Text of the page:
You misunderstand. Of course projects change over time, some features or projects are changed/cancelled, that is obvious and is not in dispute. But the major items we saw in this WWDC were simply not started six months ago as a reaction to various market forces, they’ve been in the works for years. Did some details change? Of course. But the ‘big picture roadmap’ for what we’re seeing now has been around for a long time.
“I’ll go for five years, but not much more than that. The iMac, iPod, and iPhone were not even on five year roadmaps.”
For some items it might be five years, for some it might be twenty. What I’m talking about is that Jobs (and others at Apple) had/have ideas about jobs-to-be-done, and it could take a long time for the technology to catch up in order to make something available to the masses.
For example, there’s no doubt in my mind that Jobs was thinking about health info, payment systems, home automation, solving TV, the general Apple Network of Things, and lots more. If I can imagine those things and how they fit into the life of a consumer, then certainly Jobs did. Apple has at least a decade of work (or more) to build out all these ideas. It is quite silly to think Apple doesn’t have plans at least ten years out. The Apple Newton dates back to the late 80s for goodness sake!
Now of course things will change, accelerate, stop, etc, as opportunities transition and technology changes, but the big picture ideas are already in existence. Apple knows what problems they want to solve, the hard part is the implementation because that takes a lot of time. Which is exactly my point. Excellent implementation takes years, when Apple finally shows us something, it has been in the works for a long, long time.
I guess I choose to continue to be silly and to misunderstand.
Walter Isaacson’s biography says, “Jobs began pushing for a portable music player in the fall of 2000.” MacTracker app says the iPod was introduced in October 2001. Apple even bought an OS from an outside vendor for the first iPod. The iPod was not the result of long term thinking.
That’s not quite right. The iPod was the result of Apple’s (Jobs) digital hub strategy which was formed in the late 90s (arguably earlier but let’s just say late 90s). The digital music devices at the time were crap and Apple took advantage of the opportunity (which existed because of the digital hub strategy) and ramped up the iPod in a year.
So you are correct about the timeframe of the product itself, but there’s more to it than just the time spent building the product. That’s really the core of my argument, you can never just look at the finished product itself, so much more is behind it.
The iPod is a good example of taking advantage of an opportunity, and that does happen from time to time, but it is the exception, not the rule (and there is often much longer term strategy/thinking behind it). With both iTunes and the iPod, Apple accelerated development by buying key components from outside.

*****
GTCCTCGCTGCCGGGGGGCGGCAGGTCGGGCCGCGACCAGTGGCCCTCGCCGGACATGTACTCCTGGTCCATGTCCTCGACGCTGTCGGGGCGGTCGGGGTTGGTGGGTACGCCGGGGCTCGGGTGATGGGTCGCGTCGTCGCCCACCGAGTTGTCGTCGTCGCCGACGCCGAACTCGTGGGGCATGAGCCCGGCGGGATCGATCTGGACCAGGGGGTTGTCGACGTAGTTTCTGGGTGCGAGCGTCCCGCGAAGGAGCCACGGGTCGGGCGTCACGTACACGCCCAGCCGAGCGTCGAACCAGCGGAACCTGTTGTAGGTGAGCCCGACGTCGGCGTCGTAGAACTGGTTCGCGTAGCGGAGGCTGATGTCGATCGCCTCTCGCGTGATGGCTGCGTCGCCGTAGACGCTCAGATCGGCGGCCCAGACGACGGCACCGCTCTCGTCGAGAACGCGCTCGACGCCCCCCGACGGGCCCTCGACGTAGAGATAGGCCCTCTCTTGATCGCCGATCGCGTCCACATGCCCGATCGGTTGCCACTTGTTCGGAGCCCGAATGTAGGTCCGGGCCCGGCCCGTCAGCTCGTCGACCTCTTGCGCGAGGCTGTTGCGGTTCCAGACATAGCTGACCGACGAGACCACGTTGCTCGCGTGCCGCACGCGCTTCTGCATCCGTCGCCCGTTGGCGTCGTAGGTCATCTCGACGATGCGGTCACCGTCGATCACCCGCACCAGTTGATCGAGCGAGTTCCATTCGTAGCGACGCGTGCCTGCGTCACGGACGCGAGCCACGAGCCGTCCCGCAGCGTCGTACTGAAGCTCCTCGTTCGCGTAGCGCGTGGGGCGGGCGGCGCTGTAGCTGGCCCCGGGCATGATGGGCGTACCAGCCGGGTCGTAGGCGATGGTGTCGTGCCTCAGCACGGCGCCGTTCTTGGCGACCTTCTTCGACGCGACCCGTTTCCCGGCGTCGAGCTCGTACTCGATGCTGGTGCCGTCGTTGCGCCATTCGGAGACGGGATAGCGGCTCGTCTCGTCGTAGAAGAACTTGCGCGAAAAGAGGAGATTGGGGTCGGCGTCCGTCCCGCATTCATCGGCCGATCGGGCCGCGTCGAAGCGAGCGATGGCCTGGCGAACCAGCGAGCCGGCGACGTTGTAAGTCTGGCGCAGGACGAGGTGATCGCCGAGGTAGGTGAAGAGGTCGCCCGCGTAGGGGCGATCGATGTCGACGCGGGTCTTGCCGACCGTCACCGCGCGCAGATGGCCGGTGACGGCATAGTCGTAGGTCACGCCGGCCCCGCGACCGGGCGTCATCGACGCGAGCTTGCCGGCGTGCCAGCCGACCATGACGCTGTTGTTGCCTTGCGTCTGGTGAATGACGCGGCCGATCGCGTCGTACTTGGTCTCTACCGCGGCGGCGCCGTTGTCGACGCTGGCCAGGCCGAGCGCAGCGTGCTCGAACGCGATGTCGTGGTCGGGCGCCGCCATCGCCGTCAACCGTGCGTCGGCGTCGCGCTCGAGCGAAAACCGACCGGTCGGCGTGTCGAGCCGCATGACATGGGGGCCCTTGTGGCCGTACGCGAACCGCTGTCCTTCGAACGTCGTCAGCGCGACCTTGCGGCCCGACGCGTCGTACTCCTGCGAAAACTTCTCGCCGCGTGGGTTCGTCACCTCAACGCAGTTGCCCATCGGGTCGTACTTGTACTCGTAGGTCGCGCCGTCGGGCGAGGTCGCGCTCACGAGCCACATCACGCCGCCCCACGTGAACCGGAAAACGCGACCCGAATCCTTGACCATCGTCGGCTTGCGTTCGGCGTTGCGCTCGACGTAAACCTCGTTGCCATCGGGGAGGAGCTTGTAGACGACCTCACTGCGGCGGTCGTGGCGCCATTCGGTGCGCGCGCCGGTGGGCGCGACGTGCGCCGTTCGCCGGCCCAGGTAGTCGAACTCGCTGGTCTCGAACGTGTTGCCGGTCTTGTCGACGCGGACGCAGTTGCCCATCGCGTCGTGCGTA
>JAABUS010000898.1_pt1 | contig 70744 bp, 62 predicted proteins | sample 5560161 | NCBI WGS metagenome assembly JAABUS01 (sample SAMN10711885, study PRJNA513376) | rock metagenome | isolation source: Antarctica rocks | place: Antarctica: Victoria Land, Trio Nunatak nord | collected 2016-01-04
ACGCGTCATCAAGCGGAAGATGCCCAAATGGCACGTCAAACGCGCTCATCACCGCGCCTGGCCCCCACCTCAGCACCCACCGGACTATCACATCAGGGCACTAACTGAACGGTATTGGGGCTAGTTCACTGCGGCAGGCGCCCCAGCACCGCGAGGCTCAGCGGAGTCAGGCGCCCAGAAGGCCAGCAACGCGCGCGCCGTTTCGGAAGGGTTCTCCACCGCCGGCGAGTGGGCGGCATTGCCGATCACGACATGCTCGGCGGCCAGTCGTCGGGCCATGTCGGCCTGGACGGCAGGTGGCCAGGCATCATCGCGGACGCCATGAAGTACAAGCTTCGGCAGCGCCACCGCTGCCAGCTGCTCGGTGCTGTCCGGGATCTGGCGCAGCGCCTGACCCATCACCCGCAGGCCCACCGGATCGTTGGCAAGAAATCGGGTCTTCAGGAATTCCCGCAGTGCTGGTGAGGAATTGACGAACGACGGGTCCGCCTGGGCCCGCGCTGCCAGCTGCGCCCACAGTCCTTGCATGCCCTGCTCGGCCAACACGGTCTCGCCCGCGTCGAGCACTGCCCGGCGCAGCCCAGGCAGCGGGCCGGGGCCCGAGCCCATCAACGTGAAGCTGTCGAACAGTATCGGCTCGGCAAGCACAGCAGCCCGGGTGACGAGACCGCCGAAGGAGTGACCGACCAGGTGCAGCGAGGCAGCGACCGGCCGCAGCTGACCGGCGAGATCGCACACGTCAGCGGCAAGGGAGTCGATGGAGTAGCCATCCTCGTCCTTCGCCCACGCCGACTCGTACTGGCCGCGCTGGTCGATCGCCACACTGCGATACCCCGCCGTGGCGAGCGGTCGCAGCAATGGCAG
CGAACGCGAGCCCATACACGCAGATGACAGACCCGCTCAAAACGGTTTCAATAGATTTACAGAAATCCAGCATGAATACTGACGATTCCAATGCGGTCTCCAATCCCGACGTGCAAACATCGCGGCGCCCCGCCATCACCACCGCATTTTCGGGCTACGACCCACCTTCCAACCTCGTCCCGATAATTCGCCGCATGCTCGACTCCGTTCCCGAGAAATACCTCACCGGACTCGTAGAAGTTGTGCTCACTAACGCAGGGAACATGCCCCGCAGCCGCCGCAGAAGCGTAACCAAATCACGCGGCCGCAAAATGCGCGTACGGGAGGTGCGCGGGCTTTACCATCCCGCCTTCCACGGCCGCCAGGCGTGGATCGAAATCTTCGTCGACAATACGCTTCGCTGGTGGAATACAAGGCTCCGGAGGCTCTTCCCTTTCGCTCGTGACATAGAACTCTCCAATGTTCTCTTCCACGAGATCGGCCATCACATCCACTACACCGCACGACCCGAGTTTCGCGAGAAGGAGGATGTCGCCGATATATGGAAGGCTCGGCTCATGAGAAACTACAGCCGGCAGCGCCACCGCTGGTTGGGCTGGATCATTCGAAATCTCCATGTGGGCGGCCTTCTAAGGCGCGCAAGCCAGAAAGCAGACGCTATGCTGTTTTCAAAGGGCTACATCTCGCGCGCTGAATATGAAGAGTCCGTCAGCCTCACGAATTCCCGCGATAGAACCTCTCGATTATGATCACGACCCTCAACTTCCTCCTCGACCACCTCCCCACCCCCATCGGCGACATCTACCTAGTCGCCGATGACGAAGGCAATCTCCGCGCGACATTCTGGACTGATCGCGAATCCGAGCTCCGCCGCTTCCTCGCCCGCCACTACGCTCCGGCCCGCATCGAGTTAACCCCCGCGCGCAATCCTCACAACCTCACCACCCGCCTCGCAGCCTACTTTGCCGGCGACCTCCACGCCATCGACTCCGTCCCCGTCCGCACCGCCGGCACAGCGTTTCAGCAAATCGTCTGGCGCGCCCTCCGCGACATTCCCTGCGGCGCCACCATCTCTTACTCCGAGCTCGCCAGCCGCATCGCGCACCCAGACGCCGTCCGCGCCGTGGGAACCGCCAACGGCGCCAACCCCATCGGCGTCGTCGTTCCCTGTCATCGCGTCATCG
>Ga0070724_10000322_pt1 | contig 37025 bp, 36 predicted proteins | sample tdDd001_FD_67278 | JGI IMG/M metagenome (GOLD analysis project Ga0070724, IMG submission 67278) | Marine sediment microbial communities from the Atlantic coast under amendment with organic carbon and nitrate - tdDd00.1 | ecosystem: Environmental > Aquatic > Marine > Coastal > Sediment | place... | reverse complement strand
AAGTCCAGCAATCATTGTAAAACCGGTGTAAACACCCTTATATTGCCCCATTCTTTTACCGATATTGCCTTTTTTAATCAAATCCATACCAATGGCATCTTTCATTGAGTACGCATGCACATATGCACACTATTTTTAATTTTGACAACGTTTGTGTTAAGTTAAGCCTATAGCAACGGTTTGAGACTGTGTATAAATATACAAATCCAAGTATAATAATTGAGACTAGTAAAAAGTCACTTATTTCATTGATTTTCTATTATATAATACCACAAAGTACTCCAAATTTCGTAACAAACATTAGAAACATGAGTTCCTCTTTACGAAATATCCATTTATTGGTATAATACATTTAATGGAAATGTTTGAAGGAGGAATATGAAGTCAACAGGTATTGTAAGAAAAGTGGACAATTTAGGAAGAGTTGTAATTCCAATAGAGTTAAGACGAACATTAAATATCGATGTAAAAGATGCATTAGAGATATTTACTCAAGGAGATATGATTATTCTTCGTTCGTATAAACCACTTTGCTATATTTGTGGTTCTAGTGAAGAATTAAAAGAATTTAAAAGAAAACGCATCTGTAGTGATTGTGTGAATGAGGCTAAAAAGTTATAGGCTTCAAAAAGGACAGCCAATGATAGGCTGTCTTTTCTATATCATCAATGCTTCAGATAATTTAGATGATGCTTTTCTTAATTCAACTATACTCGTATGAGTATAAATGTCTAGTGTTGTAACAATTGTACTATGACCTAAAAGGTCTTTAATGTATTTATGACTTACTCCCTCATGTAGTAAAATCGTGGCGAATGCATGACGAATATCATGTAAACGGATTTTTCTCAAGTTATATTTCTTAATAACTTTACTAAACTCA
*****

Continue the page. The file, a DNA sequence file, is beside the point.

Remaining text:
Beats is another good example. The roots of that deal go back many years, but on the surface it looks fast, if that makes sense.
Apple’s long term thinking is not a competitive advantage. Every big tech company has a few people in an office somewhere writing out corporate dreams. It’s Apples ability to execute in the near term that sets them apart.
We obviously disagree on the value of Apple’s long term planning. I think it is incredibly important, coupled with Apple’s patience, obviously.
Looking back, one can see Apple moves forward on only a few major vectors (Jobs used the word “waves”). That requires making strategic decisions.
One can also see how the advances and expertise gained from Apple’s few products complemented and built upon one another. And how Apple didn’t launch some expected products when the technology was available because another step or prong seemingly hadn’t first been established. Because of this, I’m more likely to believe there was/is a longer-term plan in place.
What makes Apple great:
1. Brilliance, Genius – the ability to come up with a new product that people didn’t even know they wanted.
2. Logistics – Great artists ship. Apple more than doubling iPhone production year after year is just insanely great.
3. Corporate culture – The ability to cannibalize existing products and to quickly move the best people from one project to another is a big strength for Apple.
4,5 (tie) – Cafeteria food and long term roadmap
We know from other sources that iPod was an exception; that Jobs completely missed the digital music revolution because he had Apple focused on digital video. Apple was working hard on iMovie and adding DVD-RAM drives to its Macs. Jobs realized his mistake and turned the company on a dime — which led to buying SoundJam, and hiring Tony Fadell to spearhead bringing an iPod device to market in less than a year.
So, without a doubt, there have been and will be future devices/services that Jobs hasn’t included in his 5-year/10-year plans. For example, though Apple began hiring many security/privacy experts while Jobs was alive, I’d believe the fingerprint sensor wasn’t at the forefront of their thinking, and thus, the need to buy Authentec.
Other “exceptions” that “we” know about include iMac and, from the time touch was involved, the iPhone.
I don’t think I’d put iMac on the list (I assume you’re referring to the very first one back in 1998) as Jobs hadn’t been back for long enough to have made a long-term plan.